Configuring Lighttpd for Wikka


I recently got Wikka running under lighttpd, and since I was only able to find limited documentation to support that effort either here or elsewhere, I thought I should document my experience for posterity.

Before I get started, though, I need to acknowledge JavaWoman and LadySerena from #wikka, both for their assistance in getting the URL rewriting working, and for encouraging me to record the results.

Server Configuration

For my particular installation, I wanted to serve Wiki content out of the document root for a dedicated subdomain. So rather than have my Wiki reside at, say,, I wanted it at I also wanted it to use user-friendly URLs, like, rather than the out-of-the-box query-string URLs, such as Finally, to get the best performance out of the combination of lighttpd and PHP, I chose to interface them using FastCGI.

To that end, I unpacked the Wikka distribution into the directory I had selected for my subdomain's document root, and then set about editing my lighttpd.conf configuration file.

Lighttpd Configuration

With respect to the server.modules configuration parameter, you will need to include mod_fastcgi for FastCGI support and, if you want user-friendly URLs, mod_rewrite. You should also make sure the index.php is included among the values for the server.indexfiles configuration parameter.

The server.modules configuration parameter applies to your overall lighttpd installation. If you're running multiple PHP applications, then adding index.php to the global server.indexfiles value is fine. If not, it could alternatively be set in a hostname-specific value for server.indexfiles.

All of the remaining configuration values are hostname-specific, since they apply only to the hostname that is running Wikka. Here's what the hostname-specific settings should look like:
$HTTP["host"] =~ "wiki\.example\.com" {
  server.document-root = "/full/path/to/wiki/root/"
  fastcgi.server = ( ".php" =>
			( "localhost" =>
			  ( "socket" => "/tmp/wikkawiki.socket",
				"max-procs" => 2,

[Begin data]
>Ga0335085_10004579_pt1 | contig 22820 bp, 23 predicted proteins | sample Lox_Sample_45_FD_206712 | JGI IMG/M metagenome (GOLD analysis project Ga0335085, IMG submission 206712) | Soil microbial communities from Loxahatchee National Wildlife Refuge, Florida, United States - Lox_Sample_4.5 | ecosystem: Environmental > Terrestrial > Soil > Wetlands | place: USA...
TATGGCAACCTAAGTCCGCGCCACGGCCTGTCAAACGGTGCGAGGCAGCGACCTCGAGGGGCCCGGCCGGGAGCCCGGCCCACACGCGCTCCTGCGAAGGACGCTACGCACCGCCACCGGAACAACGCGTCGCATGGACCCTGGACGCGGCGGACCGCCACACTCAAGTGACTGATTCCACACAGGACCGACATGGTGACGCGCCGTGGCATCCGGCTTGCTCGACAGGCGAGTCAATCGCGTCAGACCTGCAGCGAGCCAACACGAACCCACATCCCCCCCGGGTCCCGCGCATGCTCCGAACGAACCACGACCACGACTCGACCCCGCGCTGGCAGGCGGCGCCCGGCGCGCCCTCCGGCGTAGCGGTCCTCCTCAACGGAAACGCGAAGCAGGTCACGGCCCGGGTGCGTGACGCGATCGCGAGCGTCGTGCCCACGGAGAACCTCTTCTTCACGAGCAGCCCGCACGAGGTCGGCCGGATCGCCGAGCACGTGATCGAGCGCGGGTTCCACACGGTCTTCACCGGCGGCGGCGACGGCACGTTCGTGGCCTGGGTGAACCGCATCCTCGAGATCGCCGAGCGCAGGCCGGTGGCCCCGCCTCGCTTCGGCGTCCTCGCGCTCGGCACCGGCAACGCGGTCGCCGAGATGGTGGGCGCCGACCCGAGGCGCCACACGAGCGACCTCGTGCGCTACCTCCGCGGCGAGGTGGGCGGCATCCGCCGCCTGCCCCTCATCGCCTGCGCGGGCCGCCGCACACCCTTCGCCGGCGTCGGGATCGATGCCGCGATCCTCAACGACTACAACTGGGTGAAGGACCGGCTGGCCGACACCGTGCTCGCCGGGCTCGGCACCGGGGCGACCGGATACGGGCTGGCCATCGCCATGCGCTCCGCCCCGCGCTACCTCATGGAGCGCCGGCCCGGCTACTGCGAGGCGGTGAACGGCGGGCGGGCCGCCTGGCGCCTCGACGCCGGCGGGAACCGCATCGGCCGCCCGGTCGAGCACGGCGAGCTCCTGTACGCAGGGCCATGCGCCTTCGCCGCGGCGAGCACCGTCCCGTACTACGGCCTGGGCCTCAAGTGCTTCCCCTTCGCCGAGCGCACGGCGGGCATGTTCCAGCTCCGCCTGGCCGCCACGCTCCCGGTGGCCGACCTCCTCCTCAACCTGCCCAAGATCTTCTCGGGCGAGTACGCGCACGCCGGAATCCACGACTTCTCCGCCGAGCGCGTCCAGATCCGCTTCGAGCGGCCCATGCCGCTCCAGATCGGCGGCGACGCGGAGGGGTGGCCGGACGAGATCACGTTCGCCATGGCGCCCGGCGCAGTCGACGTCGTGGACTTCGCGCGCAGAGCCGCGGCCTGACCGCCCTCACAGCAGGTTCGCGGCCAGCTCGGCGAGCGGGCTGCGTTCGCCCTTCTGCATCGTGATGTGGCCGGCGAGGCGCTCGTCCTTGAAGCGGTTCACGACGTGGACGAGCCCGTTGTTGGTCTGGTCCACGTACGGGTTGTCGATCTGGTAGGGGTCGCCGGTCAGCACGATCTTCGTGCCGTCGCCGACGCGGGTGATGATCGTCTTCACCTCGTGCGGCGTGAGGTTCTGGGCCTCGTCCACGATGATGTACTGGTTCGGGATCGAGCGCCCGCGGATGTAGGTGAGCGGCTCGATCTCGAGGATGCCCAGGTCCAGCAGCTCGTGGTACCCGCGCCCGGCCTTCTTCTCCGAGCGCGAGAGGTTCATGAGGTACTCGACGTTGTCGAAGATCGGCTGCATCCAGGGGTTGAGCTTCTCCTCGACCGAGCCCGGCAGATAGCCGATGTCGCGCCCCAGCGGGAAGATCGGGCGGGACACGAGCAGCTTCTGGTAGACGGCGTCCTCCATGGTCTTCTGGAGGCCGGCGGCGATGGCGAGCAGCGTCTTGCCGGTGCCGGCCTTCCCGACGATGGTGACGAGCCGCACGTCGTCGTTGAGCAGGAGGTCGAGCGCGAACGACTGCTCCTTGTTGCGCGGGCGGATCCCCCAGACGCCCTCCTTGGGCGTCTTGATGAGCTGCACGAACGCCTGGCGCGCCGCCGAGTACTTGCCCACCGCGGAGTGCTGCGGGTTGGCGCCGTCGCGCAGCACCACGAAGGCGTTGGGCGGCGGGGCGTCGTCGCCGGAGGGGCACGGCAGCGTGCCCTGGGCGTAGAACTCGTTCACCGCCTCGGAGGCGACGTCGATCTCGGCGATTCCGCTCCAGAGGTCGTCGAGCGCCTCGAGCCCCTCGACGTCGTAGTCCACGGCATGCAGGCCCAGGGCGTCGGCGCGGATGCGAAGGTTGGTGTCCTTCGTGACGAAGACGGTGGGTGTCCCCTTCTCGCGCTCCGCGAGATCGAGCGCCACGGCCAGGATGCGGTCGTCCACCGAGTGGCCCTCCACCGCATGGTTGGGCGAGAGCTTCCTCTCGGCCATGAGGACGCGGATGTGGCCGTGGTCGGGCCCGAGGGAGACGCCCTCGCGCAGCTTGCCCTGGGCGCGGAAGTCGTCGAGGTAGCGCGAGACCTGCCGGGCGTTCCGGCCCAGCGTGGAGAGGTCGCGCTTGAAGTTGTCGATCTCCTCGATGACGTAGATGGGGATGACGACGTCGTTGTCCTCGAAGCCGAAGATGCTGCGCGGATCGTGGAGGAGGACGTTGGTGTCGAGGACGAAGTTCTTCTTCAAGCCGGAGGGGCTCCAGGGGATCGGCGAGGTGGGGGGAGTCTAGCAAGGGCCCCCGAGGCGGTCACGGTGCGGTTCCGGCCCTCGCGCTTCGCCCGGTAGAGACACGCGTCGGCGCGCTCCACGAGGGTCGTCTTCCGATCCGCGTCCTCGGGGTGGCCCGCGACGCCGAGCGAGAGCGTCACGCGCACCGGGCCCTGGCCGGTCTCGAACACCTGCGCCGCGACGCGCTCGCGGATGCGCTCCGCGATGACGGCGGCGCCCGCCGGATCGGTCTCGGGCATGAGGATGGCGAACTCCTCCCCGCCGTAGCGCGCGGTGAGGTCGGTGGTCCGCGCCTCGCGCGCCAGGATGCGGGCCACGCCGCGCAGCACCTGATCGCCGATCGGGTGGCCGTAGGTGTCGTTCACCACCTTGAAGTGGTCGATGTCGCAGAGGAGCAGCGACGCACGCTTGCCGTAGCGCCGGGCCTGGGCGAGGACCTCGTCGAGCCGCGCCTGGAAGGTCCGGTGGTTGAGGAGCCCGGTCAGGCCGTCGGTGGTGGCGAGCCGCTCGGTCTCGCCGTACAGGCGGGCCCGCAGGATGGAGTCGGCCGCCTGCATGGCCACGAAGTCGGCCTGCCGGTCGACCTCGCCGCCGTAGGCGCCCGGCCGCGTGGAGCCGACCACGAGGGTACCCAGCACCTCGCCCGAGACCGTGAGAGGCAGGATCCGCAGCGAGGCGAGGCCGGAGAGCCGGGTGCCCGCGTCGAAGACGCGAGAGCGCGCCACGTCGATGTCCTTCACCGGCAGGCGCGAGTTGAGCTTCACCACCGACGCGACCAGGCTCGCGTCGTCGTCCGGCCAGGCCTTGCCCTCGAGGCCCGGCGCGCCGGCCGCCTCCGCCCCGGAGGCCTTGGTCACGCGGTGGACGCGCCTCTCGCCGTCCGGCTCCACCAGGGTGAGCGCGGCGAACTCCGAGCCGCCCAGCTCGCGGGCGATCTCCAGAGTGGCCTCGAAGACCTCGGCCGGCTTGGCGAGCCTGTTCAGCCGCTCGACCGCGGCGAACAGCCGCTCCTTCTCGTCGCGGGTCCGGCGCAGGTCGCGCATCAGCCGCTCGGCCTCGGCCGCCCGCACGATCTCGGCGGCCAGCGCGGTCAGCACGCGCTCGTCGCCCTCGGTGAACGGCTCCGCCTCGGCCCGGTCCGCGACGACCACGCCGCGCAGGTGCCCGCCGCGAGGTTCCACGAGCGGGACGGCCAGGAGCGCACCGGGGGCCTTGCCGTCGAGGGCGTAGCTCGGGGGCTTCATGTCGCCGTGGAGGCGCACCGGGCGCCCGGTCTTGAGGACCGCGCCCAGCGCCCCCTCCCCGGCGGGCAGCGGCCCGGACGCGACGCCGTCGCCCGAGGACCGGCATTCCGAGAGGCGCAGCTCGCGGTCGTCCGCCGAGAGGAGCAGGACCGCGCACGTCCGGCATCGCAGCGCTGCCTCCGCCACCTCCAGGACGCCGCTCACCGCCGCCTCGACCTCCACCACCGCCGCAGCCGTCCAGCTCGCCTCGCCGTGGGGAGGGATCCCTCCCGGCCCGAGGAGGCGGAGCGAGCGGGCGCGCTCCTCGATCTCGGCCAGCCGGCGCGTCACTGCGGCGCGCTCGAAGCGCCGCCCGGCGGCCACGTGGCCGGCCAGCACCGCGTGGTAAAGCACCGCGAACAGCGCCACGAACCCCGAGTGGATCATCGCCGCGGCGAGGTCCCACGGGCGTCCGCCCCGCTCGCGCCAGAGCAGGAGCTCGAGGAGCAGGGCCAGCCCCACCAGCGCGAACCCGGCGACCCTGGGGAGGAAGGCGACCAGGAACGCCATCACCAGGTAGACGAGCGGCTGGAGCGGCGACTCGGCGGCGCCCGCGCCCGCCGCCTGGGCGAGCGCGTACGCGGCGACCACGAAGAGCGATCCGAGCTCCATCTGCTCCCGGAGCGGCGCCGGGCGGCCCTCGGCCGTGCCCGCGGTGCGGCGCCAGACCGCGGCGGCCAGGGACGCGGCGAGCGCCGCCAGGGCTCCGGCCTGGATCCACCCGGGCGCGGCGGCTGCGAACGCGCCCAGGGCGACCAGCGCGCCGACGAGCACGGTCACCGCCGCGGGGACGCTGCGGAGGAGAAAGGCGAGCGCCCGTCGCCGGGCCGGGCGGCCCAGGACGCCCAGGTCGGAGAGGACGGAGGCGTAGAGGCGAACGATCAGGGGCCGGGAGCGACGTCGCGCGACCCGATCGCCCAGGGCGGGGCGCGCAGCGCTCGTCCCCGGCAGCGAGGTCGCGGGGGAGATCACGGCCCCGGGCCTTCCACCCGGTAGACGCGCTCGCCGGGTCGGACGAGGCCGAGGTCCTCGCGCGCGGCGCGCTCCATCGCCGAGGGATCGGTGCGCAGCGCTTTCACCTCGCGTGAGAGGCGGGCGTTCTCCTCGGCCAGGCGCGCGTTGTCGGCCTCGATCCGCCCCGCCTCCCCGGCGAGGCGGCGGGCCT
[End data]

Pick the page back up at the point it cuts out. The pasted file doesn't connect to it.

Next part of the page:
"bin-path" => "/full/path/to/php-cgi",
				"bin-environment" =>
				( "PHP_FCGI_CHILDREN" => "2",
				  "PHP_FCGI_MAX_REQUESTS" => "5000"
  url.rewrite-once = (
			"^(/images/.*)$" => "$1",
			"^(/css/.*)$" => "$1",
			"^(/3rdparty/plugins/freemind/.*)$" => "$1",
			"^(/3rdparty/plugins/wikiedit/.*)$" => "$1",
			"^(.*)$" => "wikka.php?wakka=$1"

Of these, the values for the hostname, the document root, the socket file, and the path for the CGI script will need to be customized for your installation. You may also want to tweak the "max-procs" and "bin-environment" values, based on the expect load and the available server resources.

The hostname is specified in the first line, as a regular expression. In the example above, the hostname value is "wiki\.example\.com", where backslashes are used to indicate literal period characters.

The document root is specified via the server.document-root parameter, and its value should be the full pathname for the directory from which your top-level web pages are to be served. In my case, this is the directory in which Wikka was installed, since I am mapping the hostname directly to my Wiki. If your hostname provides other content in addition to your Wiki, then your server.document-root value will need to point to one of the parent directories of your Wikka installation (i.e., whichever serves as the overall document root for that hostname).

The socket file is a temporary file used for facilitating communication between lighttpd and the Wikka PHP application. The value for the "socket" parameter needs to be a filename that both of these processes have permission to access. If you have a dedicated server for your website, then something in the global /tmp directory (as in the example here) should be fine. If you are using a shared host, however, you should probably create a subdirectory somewhere under your home directory that can contain the socket file, to make sure there is no conflict with other users on the shared host.

Finally, the value of the "bin-path" parameter indicates where the CGI script for PHP resides. This is typically in a directory on the web server that is dedicated to CGI scripts, often named cgi-bin. On my hosting provider's server, for example, that directory is named /usr/local/www/cgi-bin/. The specific script will typically include both php and cgi in its name, and may also indicate a specific version of PHP. There may also be a script that is specifically geared towards FastCGI, in which case the script's name will probably include fcgi rather than just cgi. Potential values include php-cgi, php4-cgi, and php5-fcgi. The value for "bin-path" should be the full path name to the script, so /usr/local/www/cgi-bin/php5-fcgi would be a valid example.


The Gentoo Linux Wiki has a good overview of configuring Lighttpd for PHP applications. Some of the material, such as installation utilities and paths, is specific to Gentoo, but adapting this information to other Unix-based operating systems should be pretty straightforward.

With respect to URL rewriting, the information on this Wiki regarding configuration of Apache's mod_rewrite module for Wikka was a good reference for understanding the requirements that I needed to match in lighttpd.

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